Lynn Phillips from Mallinckrodt's Media Relations issued the following statement:" "The St. Louis Airport Site was used for disposal of demolition debris from buildings decommissioned and demolished nearly 50 years ago by a third party demolition contractor under the oversight of the US government. Some of this debris was from buildings formerly used for uranium processing dating back to the 1940s at a Mallinckrodt site in St. Louis.
"The US Army Corps of Engineers in coordination with the Department of Energy is now responsible for the environmental remediation of the St. Louis Airport Site, which includes Coldwater Creek, under its Formerly Utilized Sites Remedial Action Program. This remediation is nearly complete. Mallinckrodt is not involved in the remediation activities that have been conducted at the St. Louis Airport Site."
ST. LOUIS COUNTY (February 2, 2013) -- The majority of St. Louisans who get their water from the Missouri River have most likely never heard of the West Lake Landfill, but they should. Since 1973, 8,000 tons of nuclear waste has been decaying at this landfill with no protective liner to separate it from ground water.
To understand the depths of concern, just look at the faces of those who wanted EPA officials to hear them.
"I am sicker than a dog," said one resident who lives near the landfill. Karen Nickel, who battles lupus, believes she too is sick because of the nuclear waste dumped at the West Lake Landfill nearly 40 year ago. "West Lake especially is a ticking time bomb right now," said Nickel.
The origins of the waste date back to the Manhattan Project and the creation of the first atomic weapon. Enormous amounts of uranium were purified at Mallinckrodt Chemical Works in downtown St. Louis. The process generated piles of nuclear waste that the government sent to disposal sites near the airport. In the 70s, about 8,000 tons of uranium, thorium, and radium were dumped at West Lake.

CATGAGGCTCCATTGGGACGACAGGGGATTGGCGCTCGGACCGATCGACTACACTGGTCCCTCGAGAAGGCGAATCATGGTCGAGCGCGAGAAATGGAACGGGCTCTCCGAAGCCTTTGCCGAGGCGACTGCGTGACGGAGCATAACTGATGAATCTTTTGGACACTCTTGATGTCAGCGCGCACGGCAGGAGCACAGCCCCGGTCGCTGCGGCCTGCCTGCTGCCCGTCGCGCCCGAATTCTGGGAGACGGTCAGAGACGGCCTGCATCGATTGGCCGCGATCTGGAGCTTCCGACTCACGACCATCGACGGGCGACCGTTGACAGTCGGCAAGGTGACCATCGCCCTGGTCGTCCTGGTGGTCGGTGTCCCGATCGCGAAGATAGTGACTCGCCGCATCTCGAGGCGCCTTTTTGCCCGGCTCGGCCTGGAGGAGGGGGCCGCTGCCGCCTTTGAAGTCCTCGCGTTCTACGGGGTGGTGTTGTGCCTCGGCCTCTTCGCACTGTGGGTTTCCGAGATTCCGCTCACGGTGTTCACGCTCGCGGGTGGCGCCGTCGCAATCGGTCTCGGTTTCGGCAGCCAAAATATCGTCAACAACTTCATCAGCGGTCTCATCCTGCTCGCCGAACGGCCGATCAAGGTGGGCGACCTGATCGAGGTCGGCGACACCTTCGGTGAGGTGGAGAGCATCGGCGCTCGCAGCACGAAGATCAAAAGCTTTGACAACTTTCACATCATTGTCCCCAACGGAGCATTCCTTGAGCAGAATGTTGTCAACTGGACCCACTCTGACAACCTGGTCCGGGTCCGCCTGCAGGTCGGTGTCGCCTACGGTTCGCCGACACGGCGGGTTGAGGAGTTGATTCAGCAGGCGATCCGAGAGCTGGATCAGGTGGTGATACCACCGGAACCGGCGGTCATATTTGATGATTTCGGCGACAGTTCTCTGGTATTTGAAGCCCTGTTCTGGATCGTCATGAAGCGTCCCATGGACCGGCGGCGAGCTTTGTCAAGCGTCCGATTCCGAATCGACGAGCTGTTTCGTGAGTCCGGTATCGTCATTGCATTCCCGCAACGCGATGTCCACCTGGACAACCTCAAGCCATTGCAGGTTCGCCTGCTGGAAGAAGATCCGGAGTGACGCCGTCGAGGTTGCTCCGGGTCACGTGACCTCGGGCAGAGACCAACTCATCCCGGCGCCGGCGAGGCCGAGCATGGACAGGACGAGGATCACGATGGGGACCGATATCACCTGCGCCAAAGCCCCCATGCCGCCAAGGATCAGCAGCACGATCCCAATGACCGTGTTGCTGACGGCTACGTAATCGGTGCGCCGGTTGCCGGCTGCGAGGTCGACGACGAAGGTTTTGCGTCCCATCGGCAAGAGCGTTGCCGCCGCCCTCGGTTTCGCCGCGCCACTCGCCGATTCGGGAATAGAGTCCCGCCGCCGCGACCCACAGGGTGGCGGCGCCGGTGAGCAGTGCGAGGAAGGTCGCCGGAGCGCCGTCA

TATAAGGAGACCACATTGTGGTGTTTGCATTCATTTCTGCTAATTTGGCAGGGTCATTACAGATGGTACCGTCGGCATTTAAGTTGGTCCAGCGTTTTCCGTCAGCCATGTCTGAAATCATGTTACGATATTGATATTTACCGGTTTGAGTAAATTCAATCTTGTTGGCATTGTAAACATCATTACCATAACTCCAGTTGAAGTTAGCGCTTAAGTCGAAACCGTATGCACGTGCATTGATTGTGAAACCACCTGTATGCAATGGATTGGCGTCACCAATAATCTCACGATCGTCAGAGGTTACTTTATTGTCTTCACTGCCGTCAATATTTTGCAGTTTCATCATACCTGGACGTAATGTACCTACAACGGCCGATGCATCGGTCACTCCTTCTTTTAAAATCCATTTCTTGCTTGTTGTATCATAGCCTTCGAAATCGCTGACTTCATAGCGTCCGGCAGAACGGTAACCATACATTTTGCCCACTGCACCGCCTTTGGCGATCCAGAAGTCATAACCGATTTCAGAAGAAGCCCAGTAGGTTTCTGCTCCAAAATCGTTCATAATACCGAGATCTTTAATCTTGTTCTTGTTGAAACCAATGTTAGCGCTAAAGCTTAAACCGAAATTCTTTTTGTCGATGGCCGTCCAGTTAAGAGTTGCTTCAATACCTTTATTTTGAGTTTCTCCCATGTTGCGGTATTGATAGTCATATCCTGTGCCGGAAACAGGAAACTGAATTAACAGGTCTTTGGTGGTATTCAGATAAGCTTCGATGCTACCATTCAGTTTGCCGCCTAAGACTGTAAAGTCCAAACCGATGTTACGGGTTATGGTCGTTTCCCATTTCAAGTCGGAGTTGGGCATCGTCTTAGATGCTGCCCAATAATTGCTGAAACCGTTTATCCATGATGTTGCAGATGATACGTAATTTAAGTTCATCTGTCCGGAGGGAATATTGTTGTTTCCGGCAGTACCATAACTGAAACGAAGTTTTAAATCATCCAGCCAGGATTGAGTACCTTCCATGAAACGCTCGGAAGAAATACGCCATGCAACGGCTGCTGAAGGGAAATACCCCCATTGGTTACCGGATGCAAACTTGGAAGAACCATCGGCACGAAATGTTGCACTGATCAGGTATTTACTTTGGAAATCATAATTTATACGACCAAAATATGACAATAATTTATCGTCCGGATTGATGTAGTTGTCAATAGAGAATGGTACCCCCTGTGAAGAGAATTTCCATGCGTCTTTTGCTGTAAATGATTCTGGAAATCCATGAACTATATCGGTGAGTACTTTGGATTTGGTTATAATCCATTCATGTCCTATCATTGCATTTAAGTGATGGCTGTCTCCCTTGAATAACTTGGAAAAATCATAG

"This stuff has been sitting unprotected, not covered, no liner, and no barrier," said Nickel. West Lake sits on a flood plain. That is why so many people who live and work near the landfill say everyone in the region should be concerned.
Nickel explained, "300,000 people get their water from the intake at the Missouri River, eight miles from here and it flows in that direction. It's wet, high groundwater table, people nearby. It's really stupid. It's a stupid place for it," said Bob Criss, a geochemist at Washington University. He said few things are as absurd as burying this waste in a substandard landfill, in a floodplain, in an urban area.
In 2008, the EPA recommended putting a cap on the landfill and covering the nuclear waste with clay, rocks and dirt. The problem according to Criss is that this stuff gets more radioactive over time and stays toxic for billions of years. There was such public outrage in 2008, the EPA decided to conduct more studies.
The latest tests, made public two weeks ago, show 25 wells are contaminated with high levels of radium.
"People are not drinking the water that has the low levels of radium at this time. What about air, what about breathing it in? The radon comes out of the ground everywhere. It is naturally occurring. It does come out of the ground a little bit more from this landfill, but it dissipates pretty quickly," said Dan Gravatt, EPA project manager.
Those at the information meeting two weeks ago were not comforted by what the EPA had to say especially because those water samples were taken this summer, during the drought. And, the government paid the companies responsible for cleaning up the mess, to conduct the tests.
Nickel and others are frustrated because this has been an ongoing issue for decades. "I guess just me being a plain old citizen, if you know it's dangerous, chop chop get it done," she said.
The EPA plans on doing more tests before issuing a final decision. The I-Team asked how much money the EPA spent on testing, studies, and reports over the past two decades. A spokesperson explained there were four parties responsbile for the bulk of the expenses, including Bridgeton Landfill, LLC, Cotter Corporation, Rock Road Industries, Inc. and The Department of Energy. Since 1989 the EPA's cost has been $883,350.84.
ACTION: Two Facebook pages have been created by citizens dealing with nuclear waste; one for West Lake Landfill and the other for Cold Water Creek.
If you would like to contact the EPA or the Missouri Coalition for the Environment, visit their websites.
To contact Leisa Zigman or the I-Team, email firstname.lastname@example.org.